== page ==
analgesic

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Related to Topical analgesic: Pain killers

analgesic

 [an″al-je´zik]
1. relieving pain.
2. pertaining to analgesia.
3. an agent that relieves pain without causing loss of consciousness.
narcotic analgesic opioid analgesic.
nonsteroidal antiinflammatory analgesic (NSAIA) nonsteroidal antiinflammatory drug.
opiate analgesic (opioid analgesic) any of a class of compounds that bind with a number of closely related specific receptors (opioid receptors) in the central nervous system to block the perception of pain or affect the emotional response to pain; such compounds include opium and its derivatives, as well as a number of synthetic compounds, and are used for moderate to severe pain. Chronic administration or abuse may lead to dependence.
Miller-Keane Encyclopedia and Dictionary of Medicine, Nursing, and Allied Health, Seventh Edition. © 2003 by Saunders, an imprint of Elsevier, Inc. All rights reserved.

an·al·ge·sic

(an'ăl-jē'zik),
1. A compound capable of producing analgesia, that is, one that relieves pain by altering the perception of nociceptive stimuli without producing anesthesia or loss of consciousness. Synonym(s): analgetic (1)
2. Characterized by reduced response to painful stimuli. Synonym(s): antalgic
Farlex Partner Medical Dictionary © Farlex 2012

analgesic

(ăn′əl-jē′zĭk, -sĭk)
n.
A medication that reduces or eliminates pain.
adj.
Of or causing analgesia.
The American Heritage® Medical Dictionary Copyright © 2007, 2004 by Houghton Mifflin Company. Published by Houghton Mifflin Company. All rights reserved.

an·al·ge·sic

(an'ăl-jē'zik)
1. A compound capable of producing analgesia, i.e., one that relieves pain by altering perception of nociceptive stimuli without producing anesthesia or loss of consciousness.
2. Characterized by reduced response to painful stimuli.
Medical Dictionary for the Health Professions and Nursing © Farlex 2012

analgesic

1. Pain-relieving.
2. A pain-relieving drug.
Collins Dictionary of Medicine © Robert M. Youngson 2004, 2005

analgesic

a substance that reduces pain without causing unconsciousness.
Collins Dictionary of Biology, 3rd ed. © W. G. Hale, V. A. Saunders, J. P. Margham 2005

Analgesic

A medication that relieves pain without causing loss of consciousness. Over-the-counter analgesics include aspirin and NSAIDs.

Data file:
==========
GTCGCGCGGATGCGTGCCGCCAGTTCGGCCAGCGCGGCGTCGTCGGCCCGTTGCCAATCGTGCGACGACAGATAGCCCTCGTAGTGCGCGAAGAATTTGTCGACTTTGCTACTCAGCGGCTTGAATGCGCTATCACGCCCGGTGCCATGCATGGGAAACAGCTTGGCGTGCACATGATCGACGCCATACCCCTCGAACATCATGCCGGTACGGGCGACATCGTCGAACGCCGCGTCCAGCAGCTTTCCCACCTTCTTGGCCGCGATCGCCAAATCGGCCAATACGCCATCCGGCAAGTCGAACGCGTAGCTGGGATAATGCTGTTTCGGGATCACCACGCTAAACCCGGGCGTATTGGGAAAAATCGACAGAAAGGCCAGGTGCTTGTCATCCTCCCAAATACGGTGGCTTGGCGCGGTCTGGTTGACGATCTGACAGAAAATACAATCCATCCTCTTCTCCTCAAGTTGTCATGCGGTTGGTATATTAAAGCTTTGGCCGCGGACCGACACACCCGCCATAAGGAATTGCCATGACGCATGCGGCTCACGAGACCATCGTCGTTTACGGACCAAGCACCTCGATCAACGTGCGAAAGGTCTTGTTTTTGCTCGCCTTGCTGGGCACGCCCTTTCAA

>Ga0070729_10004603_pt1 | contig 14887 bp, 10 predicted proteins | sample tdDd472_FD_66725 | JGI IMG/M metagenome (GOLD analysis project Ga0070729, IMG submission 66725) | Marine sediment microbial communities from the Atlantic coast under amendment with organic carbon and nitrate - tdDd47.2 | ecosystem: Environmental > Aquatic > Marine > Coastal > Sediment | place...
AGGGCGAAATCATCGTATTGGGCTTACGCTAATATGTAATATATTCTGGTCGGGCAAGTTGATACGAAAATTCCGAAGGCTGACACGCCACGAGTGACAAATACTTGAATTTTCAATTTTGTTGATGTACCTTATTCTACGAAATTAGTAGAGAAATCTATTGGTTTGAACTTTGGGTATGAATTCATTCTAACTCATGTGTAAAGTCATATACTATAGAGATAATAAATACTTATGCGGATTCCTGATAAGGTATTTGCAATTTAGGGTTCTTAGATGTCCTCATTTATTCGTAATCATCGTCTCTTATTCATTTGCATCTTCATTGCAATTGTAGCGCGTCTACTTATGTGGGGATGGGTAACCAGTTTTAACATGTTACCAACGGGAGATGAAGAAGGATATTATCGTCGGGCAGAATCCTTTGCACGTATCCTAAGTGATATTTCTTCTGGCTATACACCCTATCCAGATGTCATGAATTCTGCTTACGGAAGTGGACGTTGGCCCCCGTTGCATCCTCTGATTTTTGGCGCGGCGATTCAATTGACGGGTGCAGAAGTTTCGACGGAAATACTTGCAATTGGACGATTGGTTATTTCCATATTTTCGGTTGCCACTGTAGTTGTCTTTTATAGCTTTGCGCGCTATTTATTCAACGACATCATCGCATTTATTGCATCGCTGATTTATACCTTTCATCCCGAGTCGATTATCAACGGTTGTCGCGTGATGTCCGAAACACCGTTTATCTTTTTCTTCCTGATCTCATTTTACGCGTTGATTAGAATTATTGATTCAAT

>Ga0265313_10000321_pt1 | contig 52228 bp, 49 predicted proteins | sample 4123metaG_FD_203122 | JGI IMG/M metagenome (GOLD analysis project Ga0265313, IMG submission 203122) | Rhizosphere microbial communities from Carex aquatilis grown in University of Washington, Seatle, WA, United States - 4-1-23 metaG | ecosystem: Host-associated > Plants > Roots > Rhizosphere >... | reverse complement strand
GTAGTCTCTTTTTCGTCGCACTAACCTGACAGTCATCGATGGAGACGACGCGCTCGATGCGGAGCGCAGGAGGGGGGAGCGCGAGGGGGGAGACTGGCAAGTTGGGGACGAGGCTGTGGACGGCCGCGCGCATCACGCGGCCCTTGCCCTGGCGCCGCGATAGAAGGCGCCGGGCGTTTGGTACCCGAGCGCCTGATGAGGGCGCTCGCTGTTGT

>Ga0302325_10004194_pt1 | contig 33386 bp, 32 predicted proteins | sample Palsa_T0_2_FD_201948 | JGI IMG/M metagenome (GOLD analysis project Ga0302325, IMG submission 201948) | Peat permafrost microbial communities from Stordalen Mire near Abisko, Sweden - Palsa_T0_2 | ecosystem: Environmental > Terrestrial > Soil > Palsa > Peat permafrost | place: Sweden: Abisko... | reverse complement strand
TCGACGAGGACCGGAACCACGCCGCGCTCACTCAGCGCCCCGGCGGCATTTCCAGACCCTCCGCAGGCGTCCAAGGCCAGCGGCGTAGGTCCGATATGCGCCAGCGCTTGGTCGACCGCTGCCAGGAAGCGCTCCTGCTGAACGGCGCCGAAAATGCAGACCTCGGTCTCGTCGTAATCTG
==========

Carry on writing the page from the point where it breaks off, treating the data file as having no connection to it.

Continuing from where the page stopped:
Gale Encyclopedia of Medicine. Copyright 2008 The Gale Group, Inc. All rights reserved.

analgesic 

A remedy or agent that relieves pain.
Millodot: Dictionary of Optometry and Visual Science, 7th edition. © 2009 Butterworth-Heinemann

an·al·ge·sic

(an'ăl-jē'zik)
1. A compound capable of producing analgesia, i.e., one that relieves pain by altering the perception of nociceptive stimuli without producing anesthesia or loss of consciousness.
2. Characterized by reduced response to painful stimuli.
Medical Dictionary for the Dental Professions © Farlex 2012
References in periodicals archive ?
"The drug channel is the largest channel in terms of retail sales of topical analgesics, representing 45% of category sales.
A: I would suggest that retailers that do not have an extensive topical analgesic section reexamine this category.
Besides addressing arthritis pain and the pain associated with aging, Garcoa's topical analgesics provide foot care for people who have diabetes or are suffering from fungus or cracked heels.
Topical analgesics are a growing retail segment within the analgesics category.
Topical analgesic distributors as well as manufacturers are concentrating on enhancing their product portfolio, with an aim to benefit from potential growth opportunities in developing as well as developed markets.
In terms of topical analgesic formulations, ingredients such as menthol, methylsalicylate (oil of evergreen), and camphor are called counterirritants because they create a burning or cooling sensation that distracts the mind from the pain.
There are few more uses of vaporub, for example it can also be used as a topical analgesic in case of any insect bite, can work as an insect repellant, relieves headache and help reduce bruises and swellings.
CA-008 is a proprietary water-soluble prodrug that converts into capsaicin, a potent TRPV-1 agonist with a long history of use as a topical analgesic, that selectively and reversibly desensitizes pain conducting nerve fibers (C-fiber nociceptors).
Creams and patches containing lidocaine, an odorless anesthetic, have made a big impact on the topical analgesic category in the past 18 months.
It is also frequently part of topical analgesic drugs available in a pharmacy, although its mechanism of action is still unknown.
If the topical analgesic gets approved by DND, a soldier about to go on patrol will be able to nip into a clinic for it and apply it himself as needed.
Additionally, ice, topical analgesics, and electrical stimulation have all been widely used to control the pain associated with tendon injuries.